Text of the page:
The SEC generated lots of favorable news when it asked that exchanges provide rule amendments to implement kill switches, which would shut down trading in the face of technological problems. That was a can't-miss sort of recommendation, one that goes down well with the public and politicians as well as the industry. The kill switch concept is hardly new, and exchanges likely have a good idea how to do this.
There has been a lot of analysis of the post-Lehman world this week as we passed the five year anniversary of that firm's demise. I completely understand the party-poopers who complain that Lehman wasn't the lynchpin of the financial crisis and shouldn't be celebrated as such. Fannie Mae and Freddie Mac were in receivership. Subprime mortgage lenders were imploding. There was a lot going on.
The financial crisis and its regulatory aftermath proved to be a solid business opportunity for a group of consulting firms that have risen to help banks with their compliance needs. The like of Promontory Financial Group, Rust Consulting, PricewaterhouseCoopers, Deloitte & Touche and others flew under the radar for many years. But just recently, they have found themselves in a harsh spotlight, as more people awoke to some big issues involving these "shadow regulators."
If you are of certain age in this business, you might remember the glory days of the SOES bandits. They had figured out a way to tap into the Nasdaq's small order execution system to trade in ways that took full advantage of the enormous spreads that characterized the era. Early on anyway, it was easy to make money. But that gave rise to an explosion of retail day traders that made it much harder to profit via SOES. Many bandits flamed out, in deep debt to their broker-dealers. It wasn't long before the entire industry flamed out.
A new regulation requiring dark pools to disclose their trading volumes is rumored to be about to be released, and it seems almost welcome. The two traders quoted in the article basically say there will be some questions about the specifics of disclosures (frequency, etc.) but the rule "will pass."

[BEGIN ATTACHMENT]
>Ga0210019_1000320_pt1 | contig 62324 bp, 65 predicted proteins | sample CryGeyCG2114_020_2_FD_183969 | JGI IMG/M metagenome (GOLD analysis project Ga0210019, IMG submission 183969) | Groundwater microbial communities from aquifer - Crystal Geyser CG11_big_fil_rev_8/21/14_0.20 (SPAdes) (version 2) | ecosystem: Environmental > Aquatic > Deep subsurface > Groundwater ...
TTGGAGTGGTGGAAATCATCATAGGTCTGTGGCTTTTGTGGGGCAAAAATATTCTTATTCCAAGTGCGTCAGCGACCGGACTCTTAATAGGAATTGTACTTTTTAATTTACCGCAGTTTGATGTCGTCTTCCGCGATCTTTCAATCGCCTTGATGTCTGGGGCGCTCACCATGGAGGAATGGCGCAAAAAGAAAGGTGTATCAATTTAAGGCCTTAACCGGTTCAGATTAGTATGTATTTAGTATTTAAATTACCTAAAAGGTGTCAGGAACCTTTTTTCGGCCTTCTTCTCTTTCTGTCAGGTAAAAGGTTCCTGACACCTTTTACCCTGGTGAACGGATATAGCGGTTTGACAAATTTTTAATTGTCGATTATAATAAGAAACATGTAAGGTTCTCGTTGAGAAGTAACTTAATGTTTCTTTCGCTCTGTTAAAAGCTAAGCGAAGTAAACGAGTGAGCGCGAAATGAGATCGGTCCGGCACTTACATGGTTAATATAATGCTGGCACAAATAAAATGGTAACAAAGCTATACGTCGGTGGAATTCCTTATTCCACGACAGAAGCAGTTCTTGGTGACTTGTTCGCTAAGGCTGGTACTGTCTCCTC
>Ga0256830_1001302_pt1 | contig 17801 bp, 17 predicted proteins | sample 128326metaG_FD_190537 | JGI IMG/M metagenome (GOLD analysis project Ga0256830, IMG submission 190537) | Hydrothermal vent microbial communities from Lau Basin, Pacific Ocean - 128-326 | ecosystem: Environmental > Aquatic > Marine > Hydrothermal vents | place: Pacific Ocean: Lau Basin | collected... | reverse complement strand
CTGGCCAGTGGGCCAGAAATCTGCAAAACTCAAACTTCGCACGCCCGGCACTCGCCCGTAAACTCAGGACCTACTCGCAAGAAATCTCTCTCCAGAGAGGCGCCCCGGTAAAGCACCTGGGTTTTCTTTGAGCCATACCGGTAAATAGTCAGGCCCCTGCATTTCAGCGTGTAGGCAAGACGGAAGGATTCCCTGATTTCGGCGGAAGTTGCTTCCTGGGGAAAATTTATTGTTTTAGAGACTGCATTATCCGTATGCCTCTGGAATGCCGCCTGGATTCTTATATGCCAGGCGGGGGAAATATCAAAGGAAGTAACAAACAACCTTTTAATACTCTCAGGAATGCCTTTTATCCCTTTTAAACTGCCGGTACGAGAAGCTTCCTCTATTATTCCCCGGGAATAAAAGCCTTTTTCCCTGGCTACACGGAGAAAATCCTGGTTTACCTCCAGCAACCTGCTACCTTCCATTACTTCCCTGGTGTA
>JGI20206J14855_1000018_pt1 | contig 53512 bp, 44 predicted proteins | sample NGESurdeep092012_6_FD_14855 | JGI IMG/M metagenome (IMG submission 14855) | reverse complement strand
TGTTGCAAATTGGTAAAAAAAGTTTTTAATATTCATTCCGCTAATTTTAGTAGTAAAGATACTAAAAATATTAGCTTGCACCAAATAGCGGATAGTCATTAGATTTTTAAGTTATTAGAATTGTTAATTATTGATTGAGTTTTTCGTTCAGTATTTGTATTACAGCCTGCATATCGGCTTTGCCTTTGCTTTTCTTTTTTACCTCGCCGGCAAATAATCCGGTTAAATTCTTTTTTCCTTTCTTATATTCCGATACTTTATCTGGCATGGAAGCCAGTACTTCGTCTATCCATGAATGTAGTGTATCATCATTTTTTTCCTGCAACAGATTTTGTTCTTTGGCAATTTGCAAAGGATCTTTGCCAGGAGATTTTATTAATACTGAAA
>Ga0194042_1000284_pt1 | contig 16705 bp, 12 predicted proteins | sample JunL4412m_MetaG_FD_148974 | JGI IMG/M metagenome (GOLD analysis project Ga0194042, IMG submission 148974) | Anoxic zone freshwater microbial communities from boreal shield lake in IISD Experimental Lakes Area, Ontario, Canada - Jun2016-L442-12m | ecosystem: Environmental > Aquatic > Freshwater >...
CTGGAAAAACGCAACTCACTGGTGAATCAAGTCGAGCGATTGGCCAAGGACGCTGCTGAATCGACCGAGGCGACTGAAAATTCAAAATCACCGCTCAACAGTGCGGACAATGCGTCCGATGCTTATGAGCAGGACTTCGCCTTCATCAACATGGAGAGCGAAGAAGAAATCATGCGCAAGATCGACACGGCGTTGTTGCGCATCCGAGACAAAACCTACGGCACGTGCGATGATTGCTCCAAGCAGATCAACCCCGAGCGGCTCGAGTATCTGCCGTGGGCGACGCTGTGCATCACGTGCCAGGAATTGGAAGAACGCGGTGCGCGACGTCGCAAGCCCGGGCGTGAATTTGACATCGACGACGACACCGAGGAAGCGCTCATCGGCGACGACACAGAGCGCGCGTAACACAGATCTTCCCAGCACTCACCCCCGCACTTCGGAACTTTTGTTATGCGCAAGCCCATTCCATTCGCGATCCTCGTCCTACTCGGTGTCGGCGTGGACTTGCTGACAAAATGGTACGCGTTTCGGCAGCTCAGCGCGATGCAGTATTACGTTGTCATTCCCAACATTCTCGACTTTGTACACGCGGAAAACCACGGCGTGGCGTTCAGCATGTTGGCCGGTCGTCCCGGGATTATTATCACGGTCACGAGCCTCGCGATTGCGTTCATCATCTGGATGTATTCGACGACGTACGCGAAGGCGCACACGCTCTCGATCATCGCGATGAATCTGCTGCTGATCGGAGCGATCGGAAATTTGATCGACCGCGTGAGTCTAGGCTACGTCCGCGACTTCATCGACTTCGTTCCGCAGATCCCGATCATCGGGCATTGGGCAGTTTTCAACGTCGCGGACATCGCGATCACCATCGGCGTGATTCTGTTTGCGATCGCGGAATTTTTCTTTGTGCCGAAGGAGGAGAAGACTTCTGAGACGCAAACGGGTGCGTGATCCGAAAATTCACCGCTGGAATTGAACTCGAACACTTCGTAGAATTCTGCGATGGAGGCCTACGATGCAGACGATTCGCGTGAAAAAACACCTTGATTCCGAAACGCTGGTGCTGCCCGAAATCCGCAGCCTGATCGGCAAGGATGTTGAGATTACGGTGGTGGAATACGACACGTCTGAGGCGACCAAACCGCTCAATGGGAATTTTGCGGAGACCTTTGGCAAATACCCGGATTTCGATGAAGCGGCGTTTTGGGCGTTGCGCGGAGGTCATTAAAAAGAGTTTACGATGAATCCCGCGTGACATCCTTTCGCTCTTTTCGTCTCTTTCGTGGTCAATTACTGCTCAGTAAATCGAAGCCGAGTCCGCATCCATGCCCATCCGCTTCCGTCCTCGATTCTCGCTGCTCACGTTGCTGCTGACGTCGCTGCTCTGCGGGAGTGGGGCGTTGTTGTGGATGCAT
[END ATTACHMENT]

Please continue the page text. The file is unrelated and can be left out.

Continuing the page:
It's no secret that the exchange industry has undergone a radical transformation as of late. New players have emerged, volume has declined and the technical complexity of the business has intensified. These days, the risks have never been higher. A single technical glitch could easily spell catastrophe.
Verizon, which had taken out bridge financing to the tune of $61 billion to support its Vodafone deal, will attempt to market up to $30 billion in bonds soon. The proceeds will be used to partially offset the bridge financing burden, and hopefully send a strong signal to the world that the deal is right on track.
Thanks to a new law, hedge funds can now advertise and offer their services to smaller investors. And the potential for abuse is still present.
Technical glitches that wreak havoc on the markets seem to come in spurts. Earlier this year, there was reason to cheer on this front. FINRA announced over the summer that the number of "clearly erroneous" trade reports was down 84 percent over the last six months of 2012, compared with the first six months of 2009. That was hailed as great news, even as sign that Wall Street was doing much better on the QA front.
Remember when August was sleepy and dull? Nearly everyone was on vacation at the lake or the shore watching the kids play before the siren call of a new school year. Or they were dropping off the older ones at college with a few tears and instructions not to put that new pair of red socks in the load of white laundry. It was all so … dull but in a good way.